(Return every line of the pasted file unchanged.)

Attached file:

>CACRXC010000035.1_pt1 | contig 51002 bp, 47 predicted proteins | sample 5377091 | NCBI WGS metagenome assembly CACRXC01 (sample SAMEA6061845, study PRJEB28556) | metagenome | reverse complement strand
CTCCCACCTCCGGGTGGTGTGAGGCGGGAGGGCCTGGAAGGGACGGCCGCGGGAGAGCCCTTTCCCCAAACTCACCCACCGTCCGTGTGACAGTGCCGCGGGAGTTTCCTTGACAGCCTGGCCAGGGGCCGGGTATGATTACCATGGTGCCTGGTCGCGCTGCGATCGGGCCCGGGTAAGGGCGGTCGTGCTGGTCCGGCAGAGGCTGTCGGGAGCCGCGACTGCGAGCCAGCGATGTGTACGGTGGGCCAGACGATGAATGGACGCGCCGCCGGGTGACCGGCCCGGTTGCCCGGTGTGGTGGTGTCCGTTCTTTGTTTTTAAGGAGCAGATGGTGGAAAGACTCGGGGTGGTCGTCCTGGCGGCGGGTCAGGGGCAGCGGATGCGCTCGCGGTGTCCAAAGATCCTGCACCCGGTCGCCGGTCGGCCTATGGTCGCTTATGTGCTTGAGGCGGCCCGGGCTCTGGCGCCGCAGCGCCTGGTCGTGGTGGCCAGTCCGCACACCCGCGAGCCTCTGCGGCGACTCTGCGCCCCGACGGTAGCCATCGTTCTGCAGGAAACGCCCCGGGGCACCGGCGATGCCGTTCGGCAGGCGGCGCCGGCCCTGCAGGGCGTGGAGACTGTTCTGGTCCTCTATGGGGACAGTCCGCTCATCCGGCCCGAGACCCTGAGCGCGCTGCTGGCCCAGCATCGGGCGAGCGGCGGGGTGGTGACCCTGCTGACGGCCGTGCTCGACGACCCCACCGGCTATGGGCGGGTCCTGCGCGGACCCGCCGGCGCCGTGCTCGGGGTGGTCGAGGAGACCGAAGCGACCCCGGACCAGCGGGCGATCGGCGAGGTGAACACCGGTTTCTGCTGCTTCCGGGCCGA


>CACRXC010000035.1_pt1 | contig 51002 bp, 47 predicted proteins | sample 5377091 | NCBI WGS metagenome assembly CACRXC01 (sample SAMEA6061845, study PRJEB28556) | metagenome | reverse complement strand
CTCCCACCTCCGGGTGGTGTGAGGCGGGAGGGCCTGGAAGGGACGGCCGCGGGAGAGCCCTTTCCCCAAACTCACCCACCGTCCGTGTGACAGTGCCGCGGGAGTTTCCTTGACAGCCTGGCCAGGGGCCGGGTATGATTACCATGGTGCCTGGTCGCGCTGCGATCGGGCCCGGGTAAGGGCGGTCGTGCTGGTCCGGCAGAGGCTGTCGGGAGCCGCGACTGCGAGCCAGCGATGTGTACGGTGGGCCAGACGATGAATGGACGCGCCGCCGGGTGACCGGCCCGGTTGCCCGGTGTGGTGGTGTCCGTTCTTTGTTTTTAAGGAGCAGATGGTGGAAAGACTCGGGGTGGTCGTCCTGGCGGCGGGTCAGGGGCAGCGGATGCGCTCGCGGTGTCCAAAGATCCTGCACCCGGTCGCCGGTCGGCCTATGGTCGCTTATGTGCTTGAGGCGGCCCGGGCTCTGGCGCCGCAGCGCCTGGTCGTGGTGGCCAGTCCGCACACCCGCGAGCCTCTGCGGCGACTCTGCGCCCCGACGGTAGCCATCGTTCTGCAGGAAACGCCCCGGGGCACCGGCGATGCCGTTCGGCAGGCGGCGCCGGCCCTGCAGGGCGTGGAGACTGTTCTGGTCCTCTATGGGGACAGTCCGCTCATCCGGCCCGAGACCCTGAGCGCGCTGCTGGCCCAGCATCGGGCGAGCGGCGGGGTGGTGACCCTGCTGACGGCCGTGCTCGACGACCCCACCGGCTATGGGCGGGTCCTGCGCGGACCCGCCGGCGCCGTGCTCGGGGTGGTCGAGGAGACCGAAGCGACCCCGGACCAGCGGGCGATCGGCGAGGTGAACACCGGTTTCTGCTGCTTCCGGGCCGA